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Ireland’s rating has risen from AA- to AA. Alamy Stock Photo
Credit Rating

Fitch Ratings upgrades Ireland on its ability to repay long-term debts to AA

Fitch Ratings are a system that gauges the ability of a country or business to meet its debt obligations.

CREDIT RATING AGENCY Fitch has upgraded Ireland to AA on its metric that gauges the ability of countries to meet their financial commitments and repay long-term debts.

Fitch Ratings, an American credit rating agency, assigns long-term sovereign credit ratings on an alphabetic scale from ‘AAA’ to ‘D’.

Ireland’s rating has risen from AA- to AA.

It’s the country’s highest rating with Fitch since 2009 and the first upgrade since January 2022.

In explaining the upgrade, Fitch Ratings pointed to Ireland’s “very strong budget performance since 2022”, which it expects to continue.

In 2022 and 2023, there were budget surpluses over €8 billion in each year.

Fitch Ratings added that Ireland has a “prudent domestic fiscal framework designed to mitigate risks from the large and highly-concentrated windfall corporate tax revenue”.

However, it noted reliance on corporation tax as a “downside risk” and cautioned that an “OECD agreement on corporate income tax redistribution could lead to a significantly larger fall in windfall tax revenues over the medium term”.

It also said public debt in Ireland has been on a “steadily declining trend, primarily due to sustained budget surpluses”.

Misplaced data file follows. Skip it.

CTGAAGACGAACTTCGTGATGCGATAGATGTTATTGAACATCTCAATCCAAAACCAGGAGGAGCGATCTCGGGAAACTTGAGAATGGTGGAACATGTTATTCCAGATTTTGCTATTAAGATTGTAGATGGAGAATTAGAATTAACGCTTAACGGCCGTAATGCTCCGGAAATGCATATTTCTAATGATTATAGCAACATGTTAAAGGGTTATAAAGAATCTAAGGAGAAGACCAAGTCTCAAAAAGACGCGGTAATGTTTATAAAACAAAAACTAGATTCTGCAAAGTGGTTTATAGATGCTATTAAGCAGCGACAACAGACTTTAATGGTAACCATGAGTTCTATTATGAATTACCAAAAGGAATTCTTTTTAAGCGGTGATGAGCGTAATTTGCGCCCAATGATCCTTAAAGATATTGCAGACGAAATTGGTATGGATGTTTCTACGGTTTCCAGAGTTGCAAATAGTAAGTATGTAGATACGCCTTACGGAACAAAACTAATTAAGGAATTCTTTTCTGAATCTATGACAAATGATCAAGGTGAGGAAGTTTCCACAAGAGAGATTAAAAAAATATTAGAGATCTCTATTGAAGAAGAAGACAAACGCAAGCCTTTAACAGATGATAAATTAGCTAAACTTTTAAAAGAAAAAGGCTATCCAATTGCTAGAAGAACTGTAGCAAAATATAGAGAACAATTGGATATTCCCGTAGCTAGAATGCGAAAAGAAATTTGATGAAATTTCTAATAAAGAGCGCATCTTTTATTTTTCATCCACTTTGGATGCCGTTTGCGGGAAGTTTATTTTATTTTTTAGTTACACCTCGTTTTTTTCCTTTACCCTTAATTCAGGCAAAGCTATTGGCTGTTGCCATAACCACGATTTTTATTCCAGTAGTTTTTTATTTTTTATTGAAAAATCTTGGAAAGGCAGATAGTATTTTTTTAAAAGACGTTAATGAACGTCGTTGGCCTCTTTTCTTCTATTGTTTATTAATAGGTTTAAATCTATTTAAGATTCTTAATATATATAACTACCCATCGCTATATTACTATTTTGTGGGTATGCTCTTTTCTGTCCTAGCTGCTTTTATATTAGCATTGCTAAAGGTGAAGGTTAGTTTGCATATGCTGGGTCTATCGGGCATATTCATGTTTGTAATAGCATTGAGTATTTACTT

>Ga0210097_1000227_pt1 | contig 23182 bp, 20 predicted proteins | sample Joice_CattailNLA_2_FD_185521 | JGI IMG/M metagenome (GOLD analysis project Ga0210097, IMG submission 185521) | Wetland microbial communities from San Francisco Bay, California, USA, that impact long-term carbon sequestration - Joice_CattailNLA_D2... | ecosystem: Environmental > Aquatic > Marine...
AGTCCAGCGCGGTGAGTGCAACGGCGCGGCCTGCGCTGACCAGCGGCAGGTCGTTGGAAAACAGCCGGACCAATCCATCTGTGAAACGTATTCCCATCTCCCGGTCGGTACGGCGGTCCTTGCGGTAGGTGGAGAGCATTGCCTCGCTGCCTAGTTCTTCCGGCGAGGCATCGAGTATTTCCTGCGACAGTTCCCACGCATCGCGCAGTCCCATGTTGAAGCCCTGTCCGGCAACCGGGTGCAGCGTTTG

And while Fitch Rating points out that the “next government is uncertain”, it adds that we “do not expect a sizeable shift in macro-fiscal policy” despite possible changes to fiscal rules.

The upgrade was welcomed by Finance Minister Michael McGrath, who said it is a “welcome demonstration of the fundamental resilience of our economy”.

However, McGrath acknowledged that there are “still vulnerabilities to address” and noted that public finances “remain exposed to volatile windfall corporation tax, paid by a small handful of highly profitable multinational firms”.

He said this risk will be mitigated by the Future Ireland Fund and the Infrastructure, Climate and Nature Fund, which was noted by Fitch as one of the “key rating drivers”.

The Infrastructure, Climate and Nature Fund will seek to assist with climate change objectives and nature, water quality and biodiversity issues, while the Future Ireland Fund deals with future recognised expenditure pressures including an ageing population and climate change.

Meanwhile, the National Treasury Management Agency said the upgrade is another “positive development for Ireland”.

Dave McEvoy director of funding and debt management at the NTMA, said the upgrade is “underpinned by several key drivers including Ireland’s improved debt position, pre-funded cash balances, long average maturity and low refinancing needs”.

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